Back in 1985 Patrick Suskind came up with the best selling novel “Perfume” (Das Parfum) which attempted to explore the relationship between the sense of smell and the emotional attachments that those experinces may hold. This was made into a film by one of my favourite directors Tom Tykwer in 2006. I distinctly recall both art forms and the problem they had attempting to create an experience based on an olfactory response in the written word or on film, both being primarily sight driven.
Zoom forward to 2012 and we suddenly have an amazing first novel by Alison Moore which not only attempts to replicate the sense of smell but also covers the spectrum of balance, spatial awareness, light, dark, sound, taste and touch all pieced together in a bleak setting of failed relationships.
Our main protagonist is Futh, a middle aged and recently separated man, who is on a journey to Germany for a walking holiday. His recollections of his parents failed marriage kick in on page one and his revisitations of his childhood continue throughout this short novel.
Written in sparse dark prose, we actually feel our way through Futh’s darkness as he recalls the same haunting moments from his youth and his failed marriage over and over again. Each time, the darkness is broken by a new revelation (the lighthouse piercing the darkness) and slowly but surely a more holistic picture is formed. But are we fully aware of the danger ahead?
In the night, there will be a storm. It will be brief, if a little violent, and hardly anyone will even realise it has occurred, although they might hear it raging, thundering, in their dreams.
In the morning, by the time people are up and about, the sun will be out again, and the rain-soaked pavements will be dry, and there will be very little evidence of damage.
Short, sharp chapters with titles such as “violets’, “coffee, “beef and onion”, “perfume” and more each give us a snippet of Futh’s life or the life of Esther, the wife of the owner of the first hotel Futh visits in Hellhaus (German for bright house or light house).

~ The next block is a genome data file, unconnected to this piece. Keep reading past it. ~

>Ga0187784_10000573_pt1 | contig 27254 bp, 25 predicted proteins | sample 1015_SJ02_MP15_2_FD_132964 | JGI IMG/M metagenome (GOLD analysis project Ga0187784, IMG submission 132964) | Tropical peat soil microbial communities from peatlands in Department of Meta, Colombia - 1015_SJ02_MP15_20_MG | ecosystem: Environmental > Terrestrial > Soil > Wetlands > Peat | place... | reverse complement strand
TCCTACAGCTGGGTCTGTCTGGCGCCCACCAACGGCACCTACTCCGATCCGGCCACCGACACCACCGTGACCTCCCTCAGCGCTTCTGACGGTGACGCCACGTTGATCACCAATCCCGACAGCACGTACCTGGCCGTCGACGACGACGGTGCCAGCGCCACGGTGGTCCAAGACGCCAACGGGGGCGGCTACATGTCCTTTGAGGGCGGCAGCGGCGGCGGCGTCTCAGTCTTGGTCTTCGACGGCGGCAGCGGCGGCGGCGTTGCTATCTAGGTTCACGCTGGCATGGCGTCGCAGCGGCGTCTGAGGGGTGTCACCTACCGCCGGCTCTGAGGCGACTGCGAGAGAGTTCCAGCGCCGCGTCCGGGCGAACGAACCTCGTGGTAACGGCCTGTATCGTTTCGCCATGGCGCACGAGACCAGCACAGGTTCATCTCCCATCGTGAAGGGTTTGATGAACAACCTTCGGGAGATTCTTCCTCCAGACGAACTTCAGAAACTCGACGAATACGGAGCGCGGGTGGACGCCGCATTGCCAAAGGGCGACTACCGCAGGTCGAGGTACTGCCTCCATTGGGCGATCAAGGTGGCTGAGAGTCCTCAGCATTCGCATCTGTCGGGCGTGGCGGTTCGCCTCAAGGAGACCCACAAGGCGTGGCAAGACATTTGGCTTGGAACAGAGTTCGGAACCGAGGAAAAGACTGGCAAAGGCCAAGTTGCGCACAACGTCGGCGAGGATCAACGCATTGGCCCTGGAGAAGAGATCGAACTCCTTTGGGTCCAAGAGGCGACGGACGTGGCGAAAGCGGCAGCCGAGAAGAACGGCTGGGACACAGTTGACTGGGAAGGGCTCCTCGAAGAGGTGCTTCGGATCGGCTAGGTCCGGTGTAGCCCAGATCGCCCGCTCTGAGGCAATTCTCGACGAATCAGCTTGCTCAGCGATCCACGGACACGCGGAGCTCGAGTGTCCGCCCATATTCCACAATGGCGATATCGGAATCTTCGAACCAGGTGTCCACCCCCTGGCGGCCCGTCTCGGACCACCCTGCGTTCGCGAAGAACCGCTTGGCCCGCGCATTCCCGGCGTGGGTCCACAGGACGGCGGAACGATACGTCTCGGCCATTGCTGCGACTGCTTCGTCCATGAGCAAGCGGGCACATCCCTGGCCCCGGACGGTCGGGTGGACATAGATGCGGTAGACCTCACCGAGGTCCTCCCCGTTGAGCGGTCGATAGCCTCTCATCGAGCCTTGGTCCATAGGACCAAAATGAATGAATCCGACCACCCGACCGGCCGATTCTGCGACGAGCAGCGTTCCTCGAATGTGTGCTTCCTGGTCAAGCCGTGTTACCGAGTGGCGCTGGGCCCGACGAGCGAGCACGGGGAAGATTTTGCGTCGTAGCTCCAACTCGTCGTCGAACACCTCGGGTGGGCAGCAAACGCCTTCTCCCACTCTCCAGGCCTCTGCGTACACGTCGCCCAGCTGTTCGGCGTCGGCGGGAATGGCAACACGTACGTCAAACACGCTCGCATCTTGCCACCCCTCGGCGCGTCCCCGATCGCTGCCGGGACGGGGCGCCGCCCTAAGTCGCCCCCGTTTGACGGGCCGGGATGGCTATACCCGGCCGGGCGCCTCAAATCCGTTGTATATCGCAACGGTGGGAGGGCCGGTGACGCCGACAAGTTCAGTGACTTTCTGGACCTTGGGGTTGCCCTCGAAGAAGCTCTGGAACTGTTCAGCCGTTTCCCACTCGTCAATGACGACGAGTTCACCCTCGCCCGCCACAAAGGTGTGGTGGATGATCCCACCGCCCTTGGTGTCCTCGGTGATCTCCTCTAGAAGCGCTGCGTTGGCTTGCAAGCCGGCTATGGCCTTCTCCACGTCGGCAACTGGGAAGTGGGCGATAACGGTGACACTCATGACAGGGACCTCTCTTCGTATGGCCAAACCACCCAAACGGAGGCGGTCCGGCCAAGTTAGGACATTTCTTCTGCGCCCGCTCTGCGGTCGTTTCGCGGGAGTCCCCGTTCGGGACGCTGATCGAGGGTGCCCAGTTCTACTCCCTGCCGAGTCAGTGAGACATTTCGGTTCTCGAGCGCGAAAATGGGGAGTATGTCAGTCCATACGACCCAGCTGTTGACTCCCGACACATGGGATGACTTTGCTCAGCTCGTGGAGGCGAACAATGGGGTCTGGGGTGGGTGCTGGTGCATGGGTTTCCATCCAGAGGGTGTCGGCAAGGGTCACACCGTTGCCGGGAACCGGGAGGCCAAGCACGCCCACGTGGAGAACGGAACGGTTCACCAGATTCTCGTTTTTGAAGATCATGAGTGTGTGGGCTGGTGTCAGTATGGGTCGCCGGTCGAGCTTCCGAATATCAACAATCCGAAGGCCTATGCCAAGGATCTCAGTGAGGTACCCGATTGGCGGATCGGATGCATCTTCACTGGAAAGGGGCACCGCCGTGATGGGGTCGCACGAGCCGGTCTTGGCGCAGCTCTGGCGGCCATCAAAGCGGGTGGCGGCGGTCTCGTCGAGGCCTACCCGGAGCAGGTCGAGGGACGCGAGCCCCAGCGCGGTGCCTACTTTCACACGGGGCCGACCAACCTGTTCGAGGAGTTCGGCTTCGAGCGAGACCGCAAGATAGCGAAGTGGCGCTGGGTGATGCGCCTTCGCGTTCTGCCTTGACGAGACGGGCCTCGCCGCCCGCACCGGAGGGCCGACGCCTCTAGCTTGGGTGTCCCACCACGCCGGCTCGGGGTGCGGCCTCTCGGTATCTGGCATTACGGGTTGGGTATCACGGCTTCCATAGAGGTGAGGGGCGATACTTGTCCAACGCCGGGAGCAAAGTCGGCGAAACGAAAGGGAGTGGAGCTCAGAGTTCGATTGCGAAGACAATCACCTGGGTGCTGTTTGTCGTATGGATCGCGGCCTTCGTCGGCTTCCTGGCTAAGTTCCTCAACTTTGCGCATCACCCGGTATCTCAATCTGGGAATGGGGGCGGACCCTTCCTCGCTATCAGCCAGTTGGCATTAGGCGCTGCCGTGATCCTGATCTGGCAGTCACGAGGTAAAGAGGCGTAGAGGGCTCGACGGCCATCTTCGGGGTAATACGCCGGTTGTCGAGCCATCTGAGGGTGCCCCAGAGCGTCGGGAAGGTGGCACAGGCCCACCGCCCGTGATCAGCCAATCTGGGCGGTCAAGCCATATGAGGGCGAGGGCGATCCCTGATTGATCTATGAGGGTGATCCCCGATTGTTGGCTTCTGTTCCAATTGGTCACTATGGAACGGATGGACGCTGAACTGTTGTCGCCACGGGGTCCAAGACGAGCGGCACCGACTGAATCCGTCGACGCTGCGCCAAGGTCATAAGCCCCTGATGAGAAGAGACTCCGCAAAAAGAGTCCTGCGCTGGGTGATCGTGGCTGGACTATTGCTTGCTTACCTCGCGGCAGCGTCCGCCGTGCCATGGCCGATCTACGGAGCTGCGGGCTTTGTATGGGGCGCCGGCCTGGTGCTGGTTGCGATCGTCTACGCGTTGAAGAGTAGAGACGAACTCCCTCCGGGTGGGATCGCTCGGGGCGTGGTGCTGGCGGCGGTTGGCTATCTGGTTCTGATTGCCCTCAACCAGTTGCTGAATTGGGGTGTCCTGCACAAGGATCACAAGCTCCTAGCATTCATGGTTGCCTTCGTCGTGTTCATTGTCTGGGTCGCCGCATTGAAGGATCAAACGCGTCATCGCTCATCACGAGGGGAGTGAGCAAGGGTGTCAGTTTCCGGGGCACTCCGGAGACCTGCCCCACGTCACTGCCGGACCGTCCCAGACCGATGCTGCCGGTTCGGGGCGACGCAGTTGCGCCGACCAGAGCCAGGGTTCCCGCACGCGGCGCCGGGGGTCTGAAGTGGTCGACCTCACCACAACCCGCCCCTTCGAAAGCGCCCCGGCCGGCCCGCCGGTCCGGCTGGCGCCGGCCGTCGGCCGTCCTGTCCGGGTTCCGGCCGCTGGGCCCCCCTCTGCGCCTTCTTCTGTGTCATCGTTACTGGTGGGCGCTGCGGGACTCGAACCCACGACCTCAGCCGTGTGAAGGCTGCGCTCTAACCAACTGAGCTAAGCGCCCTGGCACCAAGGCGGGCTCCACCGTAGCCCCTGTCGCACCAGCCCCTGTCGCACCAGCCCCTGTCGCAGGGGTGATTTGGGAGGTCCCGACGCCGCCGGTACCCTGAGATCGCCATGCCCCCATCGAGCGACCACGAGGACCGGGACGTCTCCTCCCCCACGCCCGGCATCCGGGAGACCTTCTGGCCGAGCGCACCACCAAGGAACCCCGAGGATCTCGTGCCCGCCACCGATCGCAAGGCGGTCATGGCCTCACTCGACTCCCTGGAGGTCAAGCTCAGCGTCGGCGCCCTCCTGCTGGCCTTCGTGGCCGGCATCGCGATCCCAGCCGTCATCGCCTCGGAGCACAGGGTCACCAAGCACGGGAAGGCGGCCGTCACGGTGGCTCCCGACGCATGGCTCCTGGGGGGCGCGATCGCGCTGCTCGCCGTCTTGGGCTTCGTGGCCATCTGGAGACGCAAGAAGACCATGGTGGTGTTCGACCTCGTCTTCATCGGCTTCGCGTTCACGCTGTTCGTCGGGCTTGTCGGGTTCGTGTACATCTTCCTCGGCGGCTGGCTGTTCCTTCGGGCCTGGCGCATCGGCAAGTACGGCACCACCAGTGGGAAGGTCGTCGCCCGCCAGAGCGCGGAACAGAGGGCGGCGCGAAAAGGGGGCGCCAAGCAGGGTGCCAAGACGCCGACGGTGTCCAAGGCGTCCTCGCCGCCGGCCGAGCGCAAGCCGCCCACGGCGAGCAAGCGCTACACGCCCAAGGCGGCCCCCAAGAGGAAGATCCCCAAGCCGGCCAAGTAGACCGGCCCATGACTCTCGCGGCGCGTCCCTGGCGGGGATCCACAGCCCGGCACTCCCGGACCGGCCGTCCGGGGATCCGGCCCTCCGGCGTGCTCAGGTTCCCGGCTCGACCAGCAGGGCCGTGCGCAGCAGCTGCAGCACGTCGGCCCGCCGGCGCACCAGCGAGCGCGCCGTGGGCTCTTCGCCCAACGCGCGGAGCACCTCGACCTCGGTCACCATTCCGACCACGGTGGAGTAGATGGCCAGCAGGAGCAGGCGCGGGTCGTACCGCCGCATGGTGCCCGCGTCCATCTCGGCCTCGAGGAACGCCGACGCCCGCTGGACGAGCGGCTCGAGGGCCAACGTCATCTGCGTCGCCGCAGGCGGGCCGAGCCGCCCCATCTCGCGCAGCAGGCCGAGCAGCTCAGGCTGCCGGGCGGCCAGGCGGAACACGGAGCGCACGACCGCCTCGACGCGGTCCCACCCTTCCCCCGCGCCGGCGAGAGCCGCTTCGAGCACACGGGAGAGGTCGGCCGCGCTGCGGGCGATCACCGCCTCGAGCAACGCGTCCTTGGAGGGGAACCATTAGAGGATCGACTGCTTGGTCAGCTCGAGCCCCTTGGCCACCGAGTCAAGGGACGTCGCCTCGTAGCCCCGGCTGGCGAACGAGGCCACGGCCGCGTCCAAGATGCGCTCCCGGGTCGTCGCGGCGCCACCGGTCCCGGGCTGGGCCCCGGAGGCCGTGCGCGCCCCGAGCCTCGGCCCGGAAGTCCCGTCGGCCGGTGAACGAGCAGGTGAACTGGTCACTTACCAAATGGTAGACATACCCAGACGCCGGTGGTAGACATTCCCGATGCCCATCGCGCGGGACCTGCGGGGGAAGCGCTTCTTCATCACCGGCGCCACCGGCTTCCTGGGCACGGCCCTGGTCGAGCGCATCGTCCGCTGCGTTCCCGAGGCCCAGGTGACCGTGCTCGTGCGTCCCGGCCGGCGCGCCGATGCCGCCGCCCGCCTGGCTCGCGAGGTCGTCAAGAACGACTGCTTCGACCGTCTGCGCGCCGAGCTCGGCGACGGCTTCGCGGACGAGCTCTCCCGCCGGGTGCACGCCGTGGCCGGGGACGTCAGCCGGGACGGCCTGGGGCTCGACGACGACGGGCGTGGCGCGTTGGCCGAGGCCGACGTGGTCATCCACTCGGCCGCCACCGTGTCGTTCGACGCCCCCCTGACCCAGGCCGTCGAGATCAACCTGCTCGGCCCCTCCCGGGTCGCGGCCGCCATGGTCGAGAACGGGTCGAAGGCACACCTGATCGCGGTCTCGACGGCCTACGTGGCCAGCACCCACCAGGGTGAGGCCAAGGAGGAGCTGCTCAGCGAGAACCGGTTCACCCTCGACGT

He talked about flash patterns. ‘The light,’ he said, gazing fixedly at the hazy horizon, ‘flashed every three seconds and can be seen from thirty miles away. In fog, the foghorn is used.’ And Futh, looking at the lighthouse, wondered how this could happen – how there could be this constant warning of danger, the taking of all these precautions, and yet still there was all this wreckage.
This is a novel which addresses loneliness, fate, doomed relationships, isolation and a whole lot more of those remote, bleak, depressive and dark emotions and all in a setting of constant “lighthouse” reminders (Futh carries a silver lighthouse vial that used to contain perfume). Add in the clever attempt at presenting all the senses (hearing, sight, touch, smell and taste) throughout and we have a very bold and memorable first novel. If you are not entranced by the tight but accurate descriptions of stilettos on hardwood floors, or camphor as mothballs or sunburn and hot baths then this novel may not be to your liking.
Even though we almost know our main character’s fate before we start page one (is Murial Spark’s intro quote that much of a giveaway?) we cannot help but to be drawn closer and closer to the ending, as a moth to a lamp or a fly to a venus fly trap.
My first novel from the 2012 long list was “The Unlikely Pilgrimage of Harold Fry” another tale of a failed relationship and a walking journey (also with inadequate footwear) but really that is where the comparisons end. Both novels I’m glad to have had the privilege of reading and to think I was approaching 2012’s long list with such trepidation!